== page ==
So, it’s no wonder that many people, especially the really poor, seek out an abortion the minute they find out that they are having a female child. It’s sad that such a large part of society has become so numb to the idea of aborting the female fetus, and that the government has had to step in, by banning  gynecologists from revealing the sex of the fetus. It’s poignant that people are still seeking, now, illegal abortions of the female fetus, despite witnessing or experiencing the population gender gap, in their own societies. It’s as if they aren’t able to connect the dots. Perhaps the crippling fear of potential financial burden associated with the female child destroys all sense of logic.

So what does all this mean, in reality?

The most evident, is the increase in sexual harassment. We are already witnessing this, in India, but it is only going to increase. The overall lack of available women means that many men will never have a female interaction in their life, will never marry, never have sex, and never have a female companion. The pent-up sexual frustration and repression will eventually turn into increased harassment, rapes, and violence. There will probably also be a rise in the demand for prostitution, which will create a rise in human trafficking.

The BBC has reported a notable increase in underage marriages and marriages with a significant age difference. Many men aren’t able to find suitable women in their own communities, so they are traveling to different communities and marrying girls much younger than them. There's also an increase in the number of inter-religious weddings within India. This is an interesting cultural shift, where north indian men are going outside their sub-community and looking for women in south India (which is not at all the norm). This could lead to some really positive changes, in the future, because while north Indian society is very patriarchal, comparatively the south Indian societies tends to value the female more and encourages the educational development of the women.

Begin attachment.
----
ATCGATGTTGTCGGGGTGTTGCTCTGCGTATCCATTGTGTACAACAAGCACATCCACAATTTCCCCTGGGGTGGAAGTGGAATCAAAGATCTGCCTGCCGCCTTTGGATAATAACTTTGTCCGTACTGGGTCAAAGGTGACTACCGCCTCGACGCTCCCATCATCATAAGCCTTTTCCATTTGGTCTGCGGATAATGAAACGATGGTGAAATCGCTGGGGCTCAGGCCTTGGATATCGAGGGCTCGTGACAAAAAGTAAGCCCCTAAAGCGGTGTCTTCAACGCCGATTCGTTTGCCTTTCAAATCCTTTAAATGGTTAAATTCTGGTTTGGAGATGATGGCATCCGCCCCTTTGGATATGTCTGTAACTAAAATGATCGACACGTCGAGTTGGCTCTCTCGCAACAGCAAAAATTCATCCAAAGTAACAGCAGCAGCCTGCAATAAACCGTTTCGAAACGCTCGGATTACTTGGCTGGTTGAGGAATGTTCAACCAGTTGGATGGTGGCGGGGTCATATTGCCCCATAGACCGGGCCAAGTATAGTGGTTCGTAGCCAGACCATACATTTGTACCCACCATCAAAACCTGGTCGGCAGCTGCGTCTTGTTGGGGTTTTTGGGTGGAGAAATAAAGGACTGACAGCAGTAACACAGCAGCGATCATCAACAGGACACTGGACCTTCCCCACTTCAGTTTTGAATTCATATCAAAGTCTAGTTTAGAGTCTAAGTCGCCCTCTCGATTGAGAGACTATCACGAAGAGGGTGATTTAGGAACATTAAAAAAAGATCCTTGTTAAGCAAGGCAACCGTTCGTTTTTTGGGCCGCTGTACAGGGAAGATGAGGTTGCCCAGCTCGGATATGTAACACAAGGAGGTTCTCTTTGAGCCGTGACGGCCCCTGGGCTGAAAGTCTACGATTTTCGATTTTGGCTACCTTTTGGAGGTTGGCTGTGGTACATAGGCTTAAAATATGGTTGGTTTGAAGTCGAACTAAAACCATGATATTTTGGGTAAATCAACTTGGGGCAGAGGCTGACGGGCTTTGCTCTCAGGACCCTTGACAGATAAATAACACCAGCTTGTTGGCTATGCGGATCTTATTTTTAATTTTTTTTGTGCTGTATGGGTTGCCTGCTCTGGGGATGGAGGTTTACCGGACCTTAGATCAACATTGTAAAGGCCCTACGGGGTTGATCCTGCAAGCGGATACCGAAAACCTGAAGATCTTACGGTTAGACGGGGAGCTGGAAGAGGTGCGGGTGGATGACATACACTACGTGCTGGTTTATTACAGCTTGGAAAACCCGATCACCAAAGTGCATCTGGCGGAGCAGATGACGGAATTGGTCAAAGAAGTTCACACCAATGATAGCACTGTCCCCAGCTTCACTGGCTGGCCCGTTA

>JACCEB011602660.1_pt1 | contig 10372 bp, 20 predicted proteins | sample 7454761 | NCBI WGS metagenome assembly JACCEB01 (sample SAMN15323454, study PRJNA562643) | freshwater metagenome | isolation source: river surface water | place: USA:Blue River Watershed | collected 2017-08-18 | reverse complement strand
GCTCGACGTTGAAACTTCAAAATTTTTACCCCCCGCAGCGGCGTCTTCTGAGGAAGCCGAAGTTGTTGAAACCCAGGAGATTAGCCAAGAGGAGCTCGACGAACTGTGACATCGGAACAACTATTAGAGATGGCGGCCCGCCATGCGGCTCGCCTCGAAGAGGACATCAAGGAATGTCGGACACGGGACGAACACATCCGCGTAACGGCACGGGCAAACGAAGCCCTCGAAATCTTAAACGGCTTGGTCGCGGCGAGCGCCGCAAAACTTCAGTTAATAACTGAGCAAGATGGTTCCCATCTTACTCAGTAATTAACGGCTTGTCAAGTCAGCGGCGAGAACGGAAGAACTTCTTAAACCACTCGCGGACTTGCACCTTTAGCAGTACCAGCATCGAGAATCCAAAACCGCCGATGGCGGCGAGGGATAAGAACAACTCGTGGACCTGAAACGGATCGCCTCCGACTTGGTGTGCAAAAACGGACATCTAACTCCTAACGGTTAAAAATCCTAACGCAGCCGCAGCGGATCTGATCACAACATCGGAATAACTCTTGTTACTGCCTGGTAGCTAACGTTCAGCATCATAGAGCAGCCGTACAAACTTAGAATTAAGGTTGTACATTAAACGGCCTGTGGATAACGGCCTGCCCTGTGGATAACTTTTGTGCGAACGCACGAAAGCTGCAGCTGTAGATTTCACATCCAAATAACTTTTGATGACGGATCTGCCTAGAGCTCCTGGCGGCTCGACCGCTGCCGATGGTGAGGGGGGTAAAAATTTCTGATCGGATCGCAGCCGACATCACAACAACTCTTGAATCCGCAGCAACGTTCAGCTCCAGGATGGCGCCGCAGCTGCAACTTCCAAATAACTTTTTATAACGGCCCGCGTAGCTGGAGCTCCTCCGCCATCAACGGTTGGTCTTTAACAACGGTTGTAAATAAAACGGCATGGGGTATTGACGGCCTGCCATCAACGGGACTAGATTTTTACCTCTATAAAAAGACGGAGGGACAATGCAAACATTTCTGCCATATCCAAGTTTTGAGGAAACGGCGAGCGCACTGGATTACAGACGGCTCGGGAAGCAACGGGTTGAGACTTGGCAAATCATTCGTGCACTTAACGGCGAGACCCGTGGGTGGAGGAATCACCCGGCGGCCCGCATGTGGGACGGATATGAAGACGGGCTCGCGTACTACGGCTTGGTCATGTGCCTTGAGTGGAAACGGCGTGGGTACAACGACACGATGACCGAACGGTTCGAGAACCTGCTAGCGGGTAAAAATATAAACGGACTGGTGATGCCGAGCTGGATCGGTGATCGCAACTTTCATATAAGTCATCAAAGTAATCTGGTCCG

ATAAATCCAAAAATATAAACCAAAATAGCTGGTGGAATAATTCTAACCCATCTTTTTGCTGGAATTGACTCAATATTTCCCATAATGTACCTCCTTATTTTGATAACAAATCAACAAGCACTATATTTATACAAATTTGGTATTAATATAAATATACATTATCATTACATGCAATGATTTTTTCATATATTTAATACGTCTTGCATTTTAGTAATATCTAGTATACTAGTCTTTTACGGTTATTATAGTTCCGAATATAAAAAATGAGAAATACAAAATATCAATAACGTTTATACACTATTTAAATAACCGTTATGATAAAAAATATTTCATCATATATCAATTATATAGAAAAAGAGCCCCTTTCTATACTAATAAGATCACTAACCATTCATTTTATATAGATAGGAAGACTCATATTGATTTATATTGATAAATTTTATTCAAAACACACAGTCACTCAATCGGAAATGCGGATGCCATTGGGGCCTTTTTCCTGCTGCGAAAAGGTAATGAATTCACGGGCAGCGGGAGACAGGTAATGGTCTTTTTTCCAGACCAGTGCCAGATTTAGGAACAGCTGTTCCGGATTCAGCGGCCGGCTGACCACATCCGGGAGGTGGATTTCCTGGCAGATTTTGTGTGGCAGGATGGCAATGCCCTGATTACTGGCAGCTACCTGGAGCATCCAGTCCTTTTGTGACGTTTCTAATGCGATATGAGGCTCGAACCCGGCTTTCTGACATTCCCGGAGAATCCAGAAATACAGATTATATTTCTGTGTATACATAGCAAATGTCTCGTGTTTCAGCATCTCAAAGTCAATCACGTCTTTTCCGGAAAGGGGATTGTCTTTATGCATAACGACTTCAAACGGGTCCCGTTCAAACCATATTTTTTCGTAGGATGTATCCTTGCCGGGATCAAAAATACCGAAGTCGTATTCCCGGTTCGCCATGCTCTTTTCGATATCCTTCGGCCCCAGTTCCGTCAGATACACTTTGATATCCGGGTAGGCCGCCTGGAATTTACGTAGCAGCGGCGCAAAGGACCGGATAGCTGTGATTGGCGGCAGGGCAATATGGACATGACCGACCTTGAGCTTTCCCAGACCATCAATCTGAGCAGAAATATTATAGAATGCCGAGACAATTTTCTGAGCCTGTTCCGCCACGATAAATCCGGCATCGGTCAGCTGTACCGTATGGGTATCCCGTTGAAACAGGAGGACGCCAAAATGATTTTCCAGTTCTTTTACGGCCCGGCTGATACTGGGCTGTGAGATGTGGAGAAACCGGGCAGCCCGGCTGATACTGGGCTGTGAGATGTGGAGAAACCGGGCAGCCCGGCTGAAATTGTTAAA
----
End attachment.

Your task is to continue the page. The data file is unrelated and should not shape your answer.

Another report from Public Radio International discusses a “Crisis of masculinity” occurring in  Indian society, which is causing an increase of mental health issues, loneliness, and depression among men. These men who had been raised to believe in very traditional gender roles are grappling with the reality that their inability to find a suitable wife is making them solely responsible for caring, for their elderly parents. They are now having to perform all household chores that were considered to be the responsibility of the female. These men are also realizing that they have to “woo” women and improve their “resumes” to be viewed as a suitable boy. Having no idea on how to flirt they are turning to Bollywood to pick up flirting skills, which ends with them engaging in borderline harassment of women.

I wonder if this would lead to a reverse form of dowry. Much like the Chinese bride prices concept, where the male family has to pay the female’s family for the privilege of marrying their daughter.

While the micro impact of the gender population gap is concentrated to rural and uneducated areas of the country, there is no doubt the macro impact is going to have some major consequences in the overall society.

In researching into this topic, we came across a lot of really fascinating and interesting articles and videos, which are listed below: